As has already been said, Edinburgh easily held the first place among Scottish towns in the reign of Mary. The relative importance of the other towns it is difficult to determine-several of them claiming to hold the second place after the capital. At a somewhat later date the following list of “prime cities” was enumerated to an inquiring stranger : Edinburgh, St
St Andrews, Dundee, Aberdeen, Glasgow, Perth, Linlithgow, Ayr, Stirling Dumbarton, Irvine, Dumfries, Haddington, Dunbar, Elgin, Banff, Inverness, and Brechin.35 In point of wealth, Bishop Leslie assigns the second place to Dundee, 36 and as next in interest, if not in political importance, he names St Andrews, “the chief and mother city of the realm,” 37 the metropolitan see, the seat of the oldest and most famous university, and in Mary's day the first of Scottish towns in its historic associations.
Glasgow, we have seen, held as yet but the eleventh place in the list.
It is impossible to determine with precision the population of the whole country or of its different towns. The population of England during the reign of Elizabeth has been estimated at about two millions and a half, and we should probably not be far from the mark in reckoning that of Scotland at about 500,000—numbers which roughly correspond to the relative populations of the two countries at the present day. Throughout the Middle Ages, in Scotland as elsewhere, the country population greatly exceeded that of the towns, but by the reign of Mary those economic developments had already begun which have been increasingly operative to the present day. From the records of the various Scottish burghs it appears that in the fifteenth and sixteenth centuries the inhabitants of the country were already flocking to the towns for employment and security, and by Mary's reign the population must have been pretty equally divided between town and country. Yet, with the exception of Edinburgh, which may have contained about 30,000 inhabitants, even the most important Scottish towns were, according to modern notions, little more than mere villages. The population of Aberdeen at the close of the sixteenth century has been reckoned at about 4000,38 and regarding Glasgow we have the definite fact that in 1581 the Negative Confession of Faith was signed by 2250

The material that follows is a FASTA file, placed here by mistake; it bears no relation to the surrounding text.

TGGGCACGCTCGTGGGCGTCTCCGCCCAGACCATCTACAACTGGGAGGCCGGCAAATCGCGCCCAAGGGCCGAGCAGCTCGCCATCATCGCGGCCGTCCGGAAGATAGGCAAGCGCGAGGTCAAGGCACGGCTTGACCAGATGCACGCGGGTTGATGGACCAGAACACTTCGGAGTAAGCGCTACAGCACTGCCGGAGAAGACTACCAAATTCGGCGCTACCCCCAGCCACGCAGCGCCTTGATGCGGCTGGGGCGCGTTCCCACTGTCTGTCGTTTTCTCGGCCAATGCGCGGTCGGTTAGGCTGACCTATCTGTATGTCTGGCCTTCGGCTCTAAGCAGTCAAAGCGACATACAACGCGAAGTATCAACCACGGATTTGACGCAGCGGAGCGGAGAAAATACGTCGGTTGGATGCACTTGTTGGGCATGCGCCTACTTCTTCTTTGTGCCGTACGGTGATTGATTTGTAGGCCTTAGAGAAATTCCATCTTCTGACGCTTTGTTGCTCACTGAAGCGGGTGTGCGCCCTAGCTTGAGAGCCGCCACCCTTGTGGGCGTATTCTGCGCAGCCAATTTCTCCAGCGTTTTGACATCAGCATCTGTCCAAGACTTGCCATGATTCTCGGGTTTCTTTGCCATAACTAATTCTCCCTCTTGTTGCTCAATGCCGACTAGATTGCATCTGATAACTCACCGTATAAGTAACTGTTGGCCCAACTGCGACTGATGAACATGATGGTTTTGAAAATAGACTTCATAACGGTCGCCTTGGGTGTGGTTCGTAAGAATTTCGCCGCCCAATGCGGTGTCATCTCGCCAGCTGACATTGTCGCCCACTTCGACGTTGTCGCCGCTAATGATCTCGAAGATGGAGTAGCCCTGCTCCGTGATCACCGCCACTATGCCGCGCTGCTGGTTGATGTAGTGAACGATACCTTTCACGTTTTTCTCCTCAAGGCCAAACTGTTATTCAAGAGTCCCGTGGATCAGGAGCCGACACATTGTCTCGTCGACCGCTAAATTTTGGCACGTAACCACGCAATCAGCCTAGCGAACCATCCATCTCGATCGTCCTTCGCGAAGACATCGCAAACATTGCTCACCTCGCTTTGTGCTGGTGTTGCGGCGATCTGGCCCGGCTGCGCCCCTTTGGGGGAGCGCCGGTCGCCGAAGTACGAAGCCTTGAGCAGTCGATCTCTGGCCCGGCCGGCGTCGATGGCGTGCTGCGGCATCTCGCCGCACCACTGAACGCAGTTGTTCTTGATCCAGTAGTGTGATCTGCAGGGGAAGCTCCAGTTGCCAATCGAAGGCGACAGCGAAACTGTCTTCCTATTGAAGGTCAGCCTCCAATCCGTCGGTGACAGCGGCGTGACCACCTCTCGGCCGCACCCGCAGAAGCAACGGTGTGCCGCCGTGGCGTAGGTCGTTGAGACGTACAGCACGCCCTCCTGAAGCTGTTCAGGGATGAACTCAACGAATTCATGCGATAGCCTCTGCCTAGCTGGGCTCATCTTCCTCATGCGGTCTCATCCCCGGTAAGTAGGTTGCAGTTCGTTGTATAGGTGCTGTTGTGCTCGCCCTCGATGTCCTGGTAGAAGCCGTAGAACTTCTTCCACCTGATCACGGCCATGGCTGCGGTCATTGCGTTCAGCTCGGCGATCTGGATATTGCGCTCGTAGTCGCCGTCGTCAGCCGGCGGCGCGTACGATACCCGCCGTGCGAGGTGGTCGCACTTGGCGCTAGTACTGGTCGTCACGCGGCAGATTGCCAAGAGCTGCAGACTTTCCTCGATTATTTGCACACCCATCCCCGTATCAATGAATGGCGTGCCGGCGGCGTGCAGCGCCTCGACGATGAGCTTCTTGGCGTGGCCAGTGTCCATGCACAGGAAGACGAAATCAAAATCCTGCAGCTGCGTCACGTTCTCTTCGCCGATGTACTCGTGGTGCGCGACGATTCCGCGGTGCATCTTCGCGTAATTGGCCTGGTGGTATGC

— may be taken as representing almost the whole adult population.
But if the population of Scottish towns in the time of Mary cannot be exactly determined, we have at least sufficiently precise data regarding their relative wealth and national importance. From successive tables of taxation drawn up in Mary's reign, we can ascertain the contributions from the different burghs, and thus infer the resources of each. From a comparison of these tables such facts as the following clearly emerge. The four leading Scottish towns were Edinburgh, Dundee, Aberdeen, and Perth. Dundee came second, its quota of taxation being about half that of Edinburgh; and Aberdeen made an excellent third, being little behind Dundee in the amount of its contribution. At a considerable interval came Perth; and at a still greater interval the rank and file of the remaining burghs, the exact priority of which cannot be exactly determined owing to the fluctuating amounts of their contribution. St Andrews and Haddington perhaps stood next to Perth, then Cupar-Fife and Montrose, and at a lower level Stirling, Ayr, Glasgow, Brechin, , Dumfries, Inverness, and Linlithgow. A difficulty in connection with the taxation-tables arises from the fact that the contributions of the burghs varied considerably on different occasions. At one time, for example, we find Montrose paying a larger quota than Cupar-Fife; at another, Cupar-Fife paying the